Overexposure to cognitive tests
The publicity around the recent assessment of the US President using the MoCA test caused a surge of interest in cognitive assessment. People rushed to do the MoCA themselves either out of curiosity or to self-assess their own cognitive function. In response, the authors of the test created an alternative shorter version for people to try instead and asked the media not to reproduce the test. Their concerns are justified: over-exposure to the test will affect its sensitivity to detect cognitive impairment. However, the MoCA incident is not isolated, but rather highlights the issue that cognitive assessments are now easily accessible outside the lab or clinic.
People currently in their 50s and 60s, who are comfortable using computers, are signing up for online services offering cognitive ‘MOT’ and ‘brain training’ services. Although the number of users is currently unknown, the number of available apps and services on offer, suggests that there is substantial demand. Stroop, n-back, paired-associates, digit and spatial span are some of the tests that are no longer exclusive to neuropsychologists but available to everyone who signs up for such services.
There are obvious advantages and disadvantages to making such services accessible. On the one hand, it brings awareness to the risk of dementia and encourages people to remain cognitively active. On the other hand, people become overtrained on tasks that are commonly used to assess cognitive function in the clinic, thereby affecting the tests’ sensitivity to detecting cognitive impairment. In the domain of clinical trials, this is not an issue, because overexposure is often necessary to minimise practice effects. However, in clinical practice were patients only do the assessment once for diagnosis, this is more of a concern.
As the generation who grew up with computers and online games matures and enters the neuropsychology clinic, many of them will have been overexposed to our tools and we will no longer be confident that they are still effective. If a patient has practised the digit span 10 or 20 times before coming to the clinic, is their score an accurate reflection of their cognitive capacity? Probably not. People could, for example, develop strategies to improve their performance thereby masking early signs of cognitive impairment.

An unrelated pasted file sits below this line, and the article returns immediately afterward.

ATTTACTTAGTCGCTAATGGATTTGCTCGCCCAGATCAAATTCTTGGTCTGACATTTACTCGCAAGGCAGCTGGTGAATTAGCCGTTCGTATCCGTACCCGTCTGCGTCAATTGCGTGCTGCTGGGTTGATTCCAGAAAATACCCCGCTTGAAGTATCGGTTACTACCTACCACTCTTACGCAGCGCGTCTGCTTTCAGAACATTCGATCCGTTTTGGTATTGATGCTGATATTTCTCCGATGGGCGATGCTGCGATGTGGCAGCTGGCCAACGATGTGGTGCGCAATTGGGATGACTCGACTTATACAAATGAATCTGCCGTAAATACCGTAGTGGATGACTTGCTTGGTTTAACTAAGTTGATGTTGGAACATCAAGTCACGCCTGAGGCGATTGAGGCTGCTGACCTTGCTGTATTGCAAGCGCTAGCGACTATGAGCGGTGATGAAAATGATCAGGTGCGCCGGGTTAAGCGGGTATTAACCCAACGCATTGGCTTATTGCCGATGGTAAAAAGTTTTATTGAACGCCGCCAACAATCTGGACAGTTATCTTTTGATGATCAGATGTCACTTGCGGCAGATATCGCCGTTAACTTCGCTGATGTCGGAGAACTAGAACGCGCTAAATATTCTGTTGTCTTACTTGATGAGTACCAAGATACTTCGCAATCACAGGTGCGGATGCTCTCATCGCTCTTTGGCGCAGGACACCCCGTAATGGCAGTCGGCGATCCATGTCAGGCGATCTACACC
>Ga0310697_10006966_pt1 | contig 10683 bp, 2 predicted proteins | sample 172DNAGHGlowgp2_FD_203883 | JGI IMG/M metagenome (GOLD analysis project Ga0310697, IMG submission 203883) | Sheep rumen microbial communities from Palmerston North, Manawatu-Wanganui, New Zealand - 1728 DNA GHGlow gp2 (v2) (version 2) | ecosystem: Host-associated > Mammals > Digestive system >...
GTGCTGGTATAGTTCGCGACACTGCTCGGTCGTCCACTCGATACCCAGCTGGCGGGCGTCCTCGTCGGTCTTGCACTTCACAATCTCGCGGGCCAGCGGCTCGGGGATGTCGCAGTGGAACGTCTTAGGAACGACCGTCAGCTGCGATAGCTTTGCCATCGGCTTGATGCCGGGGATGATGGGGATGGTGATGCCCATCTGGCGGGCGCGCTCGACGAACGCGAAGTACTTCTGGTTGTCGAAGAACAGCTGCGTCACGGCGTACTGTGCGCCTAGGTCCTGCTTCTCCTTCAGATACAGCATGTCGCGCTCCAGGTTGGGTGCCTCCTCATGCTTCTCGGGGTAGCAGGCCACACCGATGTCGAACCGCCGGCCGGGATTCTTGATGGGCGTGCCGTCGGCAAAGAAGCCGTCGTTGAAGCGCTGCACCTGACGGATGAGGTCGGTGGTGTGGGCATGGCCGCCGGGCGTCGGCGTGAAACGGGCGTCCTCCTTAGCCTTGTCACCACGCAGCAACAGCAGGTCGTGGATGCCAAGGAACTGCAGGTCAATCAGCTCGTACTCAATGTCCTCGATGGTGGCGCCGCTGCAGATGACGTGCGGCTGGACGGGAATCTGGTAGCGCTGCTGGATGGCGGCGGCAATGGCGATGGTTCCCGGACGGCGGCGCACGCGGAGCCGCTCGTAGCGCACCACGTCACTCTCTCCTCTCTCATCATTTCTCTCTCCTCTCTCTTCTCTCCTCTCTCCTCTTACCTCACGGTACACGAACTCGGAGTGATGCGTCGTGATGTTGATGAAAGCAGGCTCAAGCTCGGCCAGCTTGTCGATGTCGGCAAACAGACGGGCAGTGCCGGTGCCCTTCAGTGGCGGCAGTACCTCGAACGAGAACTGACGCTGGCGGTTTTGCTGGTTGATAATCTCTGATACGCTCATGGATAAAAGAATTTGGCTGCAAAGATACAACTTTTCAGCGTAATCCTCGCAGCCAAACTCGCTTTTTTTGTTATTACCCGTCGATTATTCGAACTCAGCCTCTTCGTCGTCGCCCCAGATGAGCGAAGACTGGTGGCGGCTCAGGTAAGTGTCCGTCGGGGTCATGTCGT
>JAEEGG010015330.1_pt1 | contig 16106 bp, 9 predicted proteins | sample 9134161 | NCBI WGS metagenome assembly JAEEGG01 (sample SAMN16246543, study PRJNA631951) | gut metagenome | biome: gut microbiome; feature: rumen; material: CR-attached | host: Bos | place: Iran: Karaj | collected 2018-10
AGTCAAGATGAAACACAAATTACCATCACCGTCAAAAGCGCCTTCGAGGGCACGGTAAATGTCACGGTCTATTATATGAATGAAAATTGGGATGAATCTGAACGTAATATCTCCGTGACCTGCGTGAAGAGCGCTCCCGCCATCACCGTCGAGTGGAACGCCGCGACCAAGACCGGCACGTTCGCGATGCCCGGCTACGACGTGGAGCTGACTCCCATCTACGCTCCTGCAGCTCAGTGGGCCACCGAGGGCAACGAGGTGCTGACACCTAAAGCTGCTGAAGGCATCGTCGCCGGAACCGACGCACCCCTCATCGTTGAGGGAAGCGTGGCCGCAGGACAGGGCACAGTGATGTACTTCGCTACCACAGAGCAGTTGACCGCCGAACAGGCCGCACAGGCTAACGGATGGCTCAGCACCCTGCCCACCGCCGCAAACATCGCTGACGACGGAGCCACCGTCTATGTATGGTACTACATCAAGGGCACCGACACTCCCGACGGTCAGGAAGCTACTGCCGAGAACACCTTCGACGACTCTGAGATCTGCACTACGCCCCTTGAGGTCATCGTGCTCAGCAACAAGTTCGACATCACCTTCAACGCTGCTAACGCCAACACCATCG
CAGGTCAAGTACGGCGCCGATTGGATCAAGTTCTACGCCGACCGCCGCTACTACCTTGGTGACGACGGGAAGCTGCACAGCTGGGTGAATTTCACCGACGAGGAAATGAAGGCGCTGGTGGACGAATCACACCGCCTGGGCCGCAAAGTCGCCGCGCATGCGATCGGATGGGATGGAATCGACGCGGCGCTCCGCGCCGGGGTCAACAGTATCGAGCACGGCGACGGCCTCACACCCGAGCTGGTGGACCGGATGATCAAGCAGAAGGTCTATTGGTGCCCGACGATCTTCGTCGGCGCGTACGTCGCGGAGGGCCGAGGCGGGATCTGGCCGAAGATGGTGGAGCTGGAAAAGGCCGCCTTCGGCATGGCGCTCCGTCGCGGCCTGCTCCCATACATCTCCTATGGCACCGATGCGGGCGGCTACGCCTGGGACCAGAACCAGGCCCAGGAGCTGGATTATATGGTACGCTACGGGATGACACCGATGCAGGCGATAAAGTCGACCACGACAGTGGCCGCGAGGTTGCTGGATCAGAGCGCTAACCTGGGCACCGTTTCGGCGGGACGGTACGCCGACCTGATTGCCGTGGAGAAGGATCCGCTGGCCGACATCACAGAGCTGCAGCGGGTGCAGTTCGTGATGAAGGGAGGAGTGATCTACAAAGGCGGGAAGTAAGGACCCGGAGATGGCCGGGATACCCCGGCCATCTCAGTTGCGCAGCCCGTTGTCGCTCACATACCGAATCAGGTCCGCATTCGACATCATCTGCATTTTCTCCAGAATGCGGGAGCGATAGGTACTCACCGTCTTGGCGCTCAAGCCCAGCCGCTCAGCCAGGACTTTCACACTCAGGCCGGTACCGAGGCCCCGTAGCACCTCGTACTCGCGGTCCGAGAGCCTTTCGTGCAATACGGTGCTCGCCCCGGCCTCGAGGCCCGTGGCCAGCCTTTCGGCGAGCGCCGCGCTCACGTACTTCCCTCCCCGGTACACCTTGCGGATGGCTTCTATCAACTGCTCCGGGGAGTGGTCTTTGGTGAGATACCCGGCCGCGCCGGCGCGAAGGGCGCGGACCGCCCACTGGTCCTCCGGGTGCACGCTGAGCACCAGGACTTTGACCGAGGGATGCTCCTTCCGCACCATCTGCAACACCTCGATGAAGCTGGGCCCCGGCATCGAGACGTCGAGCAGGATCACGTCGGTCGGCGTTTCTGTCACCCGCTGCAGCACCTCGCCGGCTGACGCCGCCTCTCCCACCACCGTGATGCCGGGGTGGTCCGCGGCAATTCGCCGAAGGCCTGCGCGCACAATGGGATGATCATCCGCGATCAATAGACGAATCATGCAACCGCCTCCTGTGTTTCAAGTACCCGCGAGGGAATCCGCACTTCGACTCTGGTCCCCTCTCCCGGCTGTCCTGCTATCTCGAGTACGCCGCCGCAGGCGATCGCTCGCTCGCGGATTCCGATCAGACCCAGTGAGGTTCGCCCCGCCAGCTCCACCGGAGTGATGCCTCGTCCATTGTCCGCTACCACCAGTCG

So what can we do? Although the MoCA would be kept out of the public eye for the time being, this is not the case for other online cognitive training services. Therefore, to start with, we need to know about it – what ‘programme’ is our patient currently following? Then we can decide whether to modify our assessment to provide alternatives or not. In the long term, neuropsychology will hopefully move away from the, single-session assessment diagnosis model and use new technologies, for example to monitor cognitive function outside the clinic or simulate complex environments. Such methods are currently being developed and used in neuropsychology labs and will hopefully move to the clinic in the not too distant future.
Dr Marina Papoutsi
Institute of Neurology, UCL
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